One rabble rouser has been trying to get the IRS to make individual nonprofit tax forms available in an electronic format anyone can easily search. What may seem to a casual observer like a minor battle would actually be revolutionary for the entire sector.
Quick disclosure: I hate 990s. Not the concept of them, of course, as they are the chief method of accountability that nonprofits entities must file annually in exchange for tax exemption. But I hate just about everything else about them.
Covering philanthropy and working with nonprofits, I’ve spent so many hours popping open PDF after PDF—old, grainy scans of these tax forms—squinting and Control-F-ing my way through past giving, foundation by foundation, year by year. So when I read about efforts to improve the accessibility of these forms, my heart races, and yours should too.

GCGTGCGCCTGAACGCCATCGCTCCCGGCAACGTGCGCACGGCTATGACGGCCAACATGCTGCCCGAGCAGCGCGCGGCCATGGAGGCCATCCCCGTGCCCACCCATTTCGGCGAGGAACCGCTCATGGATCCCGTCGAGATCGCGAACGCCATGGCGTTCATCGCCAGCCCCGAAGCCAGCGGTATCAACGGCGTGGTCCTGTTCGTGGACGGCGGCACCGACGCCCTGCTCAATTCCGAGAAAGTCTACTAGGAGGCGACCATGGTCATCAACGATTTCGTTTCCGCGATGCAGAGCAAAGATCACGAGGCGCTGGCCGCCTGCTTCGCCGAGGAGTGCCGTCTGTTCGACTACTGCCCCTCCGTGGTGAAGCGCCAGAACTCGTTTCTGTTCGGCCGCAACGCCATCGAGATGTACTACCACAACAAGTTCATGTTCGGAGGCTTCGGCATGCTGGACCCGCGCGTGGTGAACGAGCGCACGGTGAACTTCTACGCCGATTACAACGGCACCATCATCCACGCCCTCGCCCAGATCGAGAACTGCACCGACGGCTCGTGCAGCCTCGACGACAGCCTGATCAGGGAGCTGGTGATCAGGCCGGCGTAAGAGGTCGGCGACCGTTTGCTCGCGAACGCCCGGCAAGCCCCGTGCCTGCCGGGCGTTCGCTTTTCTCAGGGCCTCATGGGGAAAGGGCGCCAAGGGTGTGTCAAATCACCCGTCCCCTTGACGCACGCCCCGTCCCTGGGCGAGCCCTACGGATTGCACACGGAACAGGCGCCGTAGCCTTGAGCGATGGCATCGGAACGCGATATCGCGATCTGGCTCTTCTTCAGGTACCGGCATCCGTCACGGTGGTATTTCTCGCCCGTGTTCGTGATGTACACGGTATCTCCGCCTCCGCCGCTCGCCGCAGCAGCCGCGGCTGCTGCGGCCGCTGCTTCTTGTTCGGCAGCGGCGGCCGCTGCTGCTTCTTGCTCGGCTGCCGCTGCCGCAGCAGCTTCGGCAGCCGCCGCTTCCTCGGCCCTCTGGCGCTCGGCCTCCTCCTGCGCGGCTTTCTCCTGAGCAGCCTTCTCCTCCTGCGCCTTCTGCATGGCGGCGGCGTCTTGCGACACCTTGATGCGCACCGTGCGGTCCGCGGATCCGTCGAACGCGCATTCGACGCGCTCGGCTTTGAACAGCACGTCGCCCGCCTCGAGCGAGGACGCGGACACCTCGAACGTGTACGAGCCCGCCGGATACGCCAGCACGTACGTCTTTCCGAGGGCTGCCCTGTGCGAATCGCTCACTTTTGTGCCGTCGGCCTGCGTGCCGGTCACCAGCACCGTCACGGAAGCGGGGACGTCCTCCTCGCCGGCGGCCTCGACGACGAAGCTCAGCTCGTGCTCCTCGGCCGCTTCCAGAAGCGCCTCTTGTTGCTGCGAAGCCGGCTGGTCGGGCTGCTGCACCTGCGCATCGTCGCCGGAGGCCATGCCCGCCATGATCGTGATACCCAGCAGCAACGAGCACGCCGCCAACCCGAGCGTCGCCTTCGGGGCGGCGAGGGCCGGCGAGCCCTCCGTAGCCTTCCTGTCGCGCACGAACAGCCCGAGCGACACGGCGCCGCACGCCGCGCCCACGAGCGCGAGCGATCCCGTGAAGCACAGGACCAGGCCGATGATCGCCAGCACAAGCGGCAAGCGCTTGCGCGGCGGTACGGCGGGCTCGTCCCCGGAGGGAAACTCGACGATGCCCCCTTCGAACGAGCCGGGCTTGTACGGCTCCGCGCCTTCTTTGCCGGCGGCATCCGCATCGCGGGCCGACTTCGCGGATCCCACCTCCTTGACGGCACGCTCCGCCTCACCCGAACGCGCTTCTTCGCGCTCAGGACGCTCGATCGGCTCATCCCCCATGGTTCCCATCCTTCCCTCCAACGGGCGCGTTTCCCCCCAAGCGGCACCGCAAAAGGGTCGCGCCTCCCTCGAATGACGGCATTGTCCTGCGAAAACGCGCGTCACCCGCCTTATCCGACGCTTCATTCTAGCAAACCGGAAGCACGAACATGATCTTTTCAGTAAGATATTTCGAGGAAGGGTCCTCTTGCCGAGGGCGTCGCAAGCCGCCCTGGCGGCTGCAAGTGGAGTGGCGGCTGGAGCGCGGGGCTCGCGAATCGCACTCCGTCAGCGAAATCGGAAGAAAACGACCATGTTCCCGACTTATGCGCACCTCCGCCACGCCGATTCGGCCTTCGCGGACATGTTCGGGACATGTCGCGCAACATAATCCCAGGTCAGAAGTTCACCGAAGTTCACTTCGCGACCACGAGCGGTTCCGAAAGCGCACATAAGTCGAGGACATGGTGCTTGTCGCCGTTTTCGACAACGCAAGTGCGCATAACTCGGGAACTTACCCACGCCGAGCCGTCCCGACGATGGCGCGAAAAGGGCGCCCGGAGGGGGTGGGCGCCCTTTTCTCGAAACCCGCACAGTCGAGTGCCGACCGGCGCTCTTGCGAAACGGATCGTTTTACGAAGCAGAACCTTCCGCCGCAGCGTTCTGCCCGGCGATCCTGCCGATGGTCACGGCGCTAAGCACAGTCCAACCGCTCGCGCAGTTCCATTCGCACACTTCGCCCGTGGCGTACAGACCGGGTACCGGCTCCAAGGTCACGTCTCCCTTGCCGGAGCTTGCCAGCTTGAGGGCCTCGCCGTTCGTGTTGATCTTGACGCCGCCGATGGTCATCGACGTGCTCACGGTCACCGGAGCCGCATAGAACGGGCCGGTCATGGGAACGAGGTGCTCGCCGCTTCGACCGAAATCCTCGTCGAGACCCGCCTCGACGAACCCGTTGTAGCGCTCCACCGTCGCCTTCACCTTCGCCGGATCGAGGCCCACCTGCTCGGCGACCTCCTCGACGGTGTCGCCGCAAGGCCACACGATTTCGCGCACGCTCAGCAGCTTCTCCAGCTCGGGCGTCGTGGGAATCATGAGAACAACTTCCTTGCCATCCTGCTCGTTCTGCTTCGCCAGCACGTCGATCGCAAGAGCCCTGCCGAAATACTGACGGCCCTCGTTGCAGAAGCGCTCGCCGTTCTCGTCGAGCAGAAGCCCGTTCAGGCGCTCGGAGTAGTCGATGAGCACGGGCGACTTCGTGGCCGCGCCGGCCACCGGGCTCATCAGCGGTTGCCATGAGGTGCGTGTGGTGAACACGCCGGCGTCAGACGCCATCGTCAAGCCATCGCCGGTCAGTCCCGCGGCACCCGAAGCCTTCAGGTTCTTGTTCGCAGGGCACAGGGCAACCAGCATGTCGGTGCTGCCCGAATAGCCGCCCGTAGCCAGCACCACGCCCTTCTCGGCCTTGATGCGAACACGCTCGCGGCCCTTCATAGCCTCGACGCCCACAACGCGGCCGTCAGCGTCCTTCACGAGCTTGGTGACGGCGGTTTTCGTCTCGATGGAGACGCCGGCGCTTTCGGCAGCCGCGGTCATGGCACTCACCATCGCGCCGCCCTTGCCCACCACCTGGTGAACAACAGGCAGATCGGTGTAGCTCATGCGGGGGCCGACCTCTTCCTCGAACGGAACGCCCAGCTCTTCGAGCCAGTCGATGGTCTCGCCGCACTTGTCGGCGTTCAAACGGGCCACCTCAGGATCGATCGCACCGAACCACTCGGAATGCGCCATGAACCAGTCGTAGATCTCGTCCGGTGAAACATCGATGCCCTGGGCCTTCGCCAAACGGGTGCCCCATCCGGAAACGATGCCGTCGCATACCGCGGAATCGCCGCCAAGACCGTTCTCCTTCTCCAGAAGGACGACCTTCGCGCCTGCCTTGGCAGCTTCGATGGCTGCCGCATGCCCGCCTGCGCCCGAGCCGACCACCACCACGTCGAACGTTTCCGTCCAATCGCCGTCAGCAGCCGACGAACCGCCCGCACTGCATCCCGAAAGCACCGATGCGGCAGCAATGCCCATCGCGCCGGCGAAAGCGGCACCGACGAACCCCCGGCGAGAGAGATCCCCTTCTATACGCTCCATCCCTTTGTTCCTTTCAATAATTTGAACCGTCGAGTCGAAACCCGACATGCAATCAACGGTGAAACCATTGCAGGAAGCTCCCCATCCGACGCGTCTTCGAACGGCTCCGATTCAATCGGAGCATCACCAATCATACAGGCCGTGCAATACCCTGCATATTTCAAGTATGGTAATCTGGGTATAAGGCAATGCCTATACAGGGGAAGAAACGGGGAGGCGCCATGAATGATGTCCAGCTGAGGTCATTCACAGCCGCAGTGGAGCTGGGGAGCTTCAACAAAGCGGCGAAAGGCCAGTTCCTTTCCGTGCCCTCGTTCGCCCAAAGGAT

I’d go so far as to say getting 990s to a universal state, easily searchable by computer, is central to the future success of philanthropy and nonprofits—and the shifting relationship between government and private wealth. Stay with me.
Briefly, in case you’re unfamiliar, 990s in various forms hold annual financial, leadership, and major staffing information on organizations (with some exceptions) that take the nonprofit tax exemption. If any such organization doesn’t make this information available on its website or in annual reports, the 990 is the only way to scrutinize its activity.